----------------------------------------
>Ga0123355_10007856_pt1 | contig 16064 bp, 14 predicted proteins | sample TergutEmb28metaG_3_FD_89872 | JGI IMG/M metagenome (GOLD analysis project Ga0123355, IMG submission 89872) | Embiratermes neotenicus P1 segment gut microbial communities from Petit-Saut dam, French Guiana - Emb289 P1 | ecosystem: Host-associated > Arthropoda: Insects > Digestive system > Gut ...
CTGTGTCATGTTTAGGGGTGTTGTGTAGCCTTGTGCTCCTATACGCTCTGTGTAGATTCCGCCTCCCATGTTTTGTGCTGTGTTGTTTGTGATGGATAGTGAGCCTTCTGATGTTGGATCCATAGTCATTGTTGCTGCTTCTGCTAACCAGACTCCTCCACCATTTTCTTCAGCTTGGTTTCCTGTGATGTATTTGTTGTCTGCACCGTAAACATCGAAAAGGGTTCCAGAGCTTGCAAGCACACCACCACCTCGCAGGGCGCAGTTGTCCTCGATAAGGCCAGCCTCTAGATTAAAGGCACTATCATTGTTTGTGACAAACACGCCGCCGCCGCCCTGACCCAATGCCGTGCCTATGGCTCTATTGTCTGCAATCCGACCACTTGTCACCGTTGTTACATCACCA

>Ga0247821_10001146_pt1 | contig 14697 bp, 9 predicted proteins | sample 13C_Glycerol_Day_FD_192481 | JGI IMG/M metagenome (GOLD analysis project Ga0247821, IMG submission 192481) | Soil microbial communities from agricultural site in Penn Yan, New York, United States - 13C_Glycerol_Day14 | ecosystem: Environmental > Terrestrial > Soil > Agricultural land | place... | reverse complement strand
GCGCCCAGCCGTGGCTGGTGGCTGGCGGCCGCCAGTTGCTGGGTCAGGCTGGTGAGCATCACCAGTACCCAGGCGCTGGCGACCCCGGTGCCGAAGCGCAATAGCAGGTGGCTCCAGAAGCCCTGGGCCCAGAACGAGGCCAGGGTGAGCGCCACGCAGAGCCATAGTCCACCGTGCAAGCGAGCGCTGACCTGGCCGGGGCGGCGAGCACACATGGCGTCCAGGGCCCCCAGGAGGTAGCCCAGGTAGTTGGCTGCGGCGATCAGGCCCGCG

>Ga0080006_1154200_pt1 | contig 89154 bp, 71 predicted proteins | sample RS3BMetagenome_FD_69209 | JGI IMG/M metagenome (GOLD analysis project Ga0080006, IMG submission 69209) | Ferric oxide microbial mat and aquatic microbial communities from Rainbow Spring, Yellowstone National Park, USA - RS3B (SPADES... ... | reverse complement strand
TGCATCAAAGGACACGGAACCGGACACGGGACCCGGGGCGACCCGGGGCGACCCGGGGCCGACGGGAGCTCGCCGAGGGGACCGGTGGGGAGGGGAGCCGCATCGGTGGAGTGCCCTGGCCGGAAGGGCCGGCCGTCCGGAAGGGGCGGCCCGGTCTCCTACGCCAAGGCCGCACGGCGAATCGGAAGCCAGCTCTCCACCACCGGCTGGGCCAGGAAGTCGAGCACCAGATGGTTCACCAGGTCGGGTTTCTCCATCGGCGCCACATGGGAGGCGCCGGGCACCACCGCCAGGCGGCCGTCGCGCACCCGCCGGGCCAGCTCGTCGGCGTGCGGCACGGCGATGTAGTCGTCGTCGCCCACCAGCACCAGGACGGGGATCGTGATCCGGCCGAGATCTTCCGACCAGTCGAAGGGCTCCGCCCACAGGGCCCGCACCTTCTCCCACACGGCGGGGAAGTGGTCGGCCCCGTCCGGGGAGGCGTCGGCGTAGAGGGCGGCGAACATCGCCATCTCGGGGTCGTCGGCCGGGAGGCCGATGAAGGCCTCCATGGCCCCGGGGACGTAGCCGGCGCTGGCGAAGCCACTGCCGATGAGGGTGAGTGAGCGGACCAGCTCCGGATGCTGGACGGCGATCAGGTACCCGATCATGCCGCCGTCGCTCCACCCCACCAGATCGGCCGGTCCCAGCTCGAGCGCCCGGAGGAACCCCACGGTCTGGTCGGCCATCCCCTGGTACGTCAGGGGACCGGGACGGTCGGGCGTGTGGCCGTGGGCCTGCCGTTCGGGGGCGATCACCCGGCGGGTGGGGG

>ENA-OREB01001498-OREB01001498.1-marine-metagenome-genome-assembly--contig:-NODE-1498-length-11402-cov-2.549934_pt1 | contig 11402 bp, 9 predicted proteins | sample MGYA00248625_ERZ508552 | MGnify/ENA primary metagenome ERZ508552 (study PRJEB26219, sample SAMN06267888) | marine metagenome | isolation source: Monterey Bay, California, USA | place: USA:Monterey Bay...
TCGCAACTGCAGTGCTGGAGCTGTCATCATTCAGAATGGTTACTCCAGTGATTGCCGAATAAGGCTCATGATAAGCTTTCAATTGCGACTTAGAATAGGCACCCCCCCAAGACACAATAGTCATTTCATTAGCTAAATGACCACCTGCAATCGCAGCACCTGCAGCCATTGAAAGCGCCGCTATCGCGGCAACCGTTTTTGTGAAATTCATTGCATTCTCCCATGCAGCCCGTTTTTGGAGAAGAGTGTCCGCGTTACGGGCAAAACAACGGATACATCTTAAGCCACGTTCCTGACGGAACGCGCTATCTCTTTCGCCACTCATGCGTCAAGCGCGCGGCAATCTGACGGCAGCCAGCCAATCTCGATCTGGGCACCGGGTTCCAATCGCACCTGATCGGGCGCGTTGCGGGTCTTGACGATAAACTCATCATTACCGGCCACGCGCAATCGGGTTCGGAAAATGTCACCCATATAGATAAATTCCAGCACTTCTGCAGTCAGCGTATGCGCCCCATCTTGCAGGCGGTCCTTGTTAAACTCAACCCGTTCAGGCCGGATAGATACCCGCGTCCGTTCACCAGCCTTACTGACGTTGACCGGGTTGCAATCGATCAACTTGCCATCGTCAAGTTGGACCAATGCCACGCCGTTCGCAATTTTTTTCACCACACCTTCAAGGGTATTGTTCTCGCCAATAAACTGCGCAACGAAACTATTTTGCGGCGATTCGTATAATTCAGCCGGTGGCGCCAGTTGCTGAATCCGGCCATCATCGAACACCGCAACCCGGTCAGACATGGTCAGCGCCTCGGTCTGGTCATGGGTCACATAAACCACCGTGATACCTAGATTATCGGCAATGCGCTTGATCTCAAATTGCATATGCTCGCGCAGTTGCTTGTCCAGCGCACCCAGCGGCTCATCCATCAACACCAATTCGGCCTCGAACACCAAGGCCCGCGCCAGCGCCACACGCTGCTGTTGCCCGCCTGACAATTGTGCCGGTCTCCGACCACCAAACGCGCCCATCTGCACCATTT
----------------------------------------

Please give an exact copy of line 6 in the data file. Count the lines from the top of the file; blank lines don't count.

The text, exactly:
TGCATCAAAGGACACGGAACCGGACACGGGACCCGGGGCGACCCGGGGCGACCCGGGGCCGACGGGAGCTCGCCGAGGGGACCGGTGGGGAGGGGAGCCGCATCGGTGGAGTGCCCTGGCCGGAAGGGCCGGCCGTCCGGAAGGGGCGGCCCGGTCTCCTACGCCAAGGCCGCACGGCGAATCGGAAGCCAGCTCTCCACCACCGGCTGGGCCAGGAAGTCGAGCACCAGATGGTTCACCAGGTCGGGTTTCTCCATCGGCGCCACATGGGAGGCGCCGGGCACCACCGCCAGGCGGCCGTCGCGCACCCGCCGGGCCAGCTCGTCGGCGTGCGGCACGGCGATGTAGTCGTCGTCGCCCACCAGCACCAGGACGGGGATCGTGATCCGGCCGAGATCTTCCGACCAGTCGAAGGGCTCCGCCCACAGGGCCCGCACCTTCTCCCACACGGCGGGGAAGTGGTCGGCCCCGTCCGGGGAGGCGTCGGCGTAGAGGGCGGCGAACATCGCCATCTCGGGGTCGTCGGCCGGGAGGCCGATGAAGGCCTCCATGGCCCCGGGGACGTAGCCGGCGCTGGCGAAGCCACTGCCGATGAGGGTGAGTGAGCGGACCAGCTCCGGATGCTGGACGGCGATCAGGTACCCGATCATGCCGCCGTCGCTCCACCCCACCAGATCGGCCGGTCCCAGCTCGAGCGCCCGGAGGAACCCCACGGTCTGGTCGGCCATCCCCTGGTACGTCAGGGGACCGGGACGGTCGGGCGTGTGGCCGTGGGCCTGCCGTTCGGGGGCGATCACCCGGCGGGTGGGGG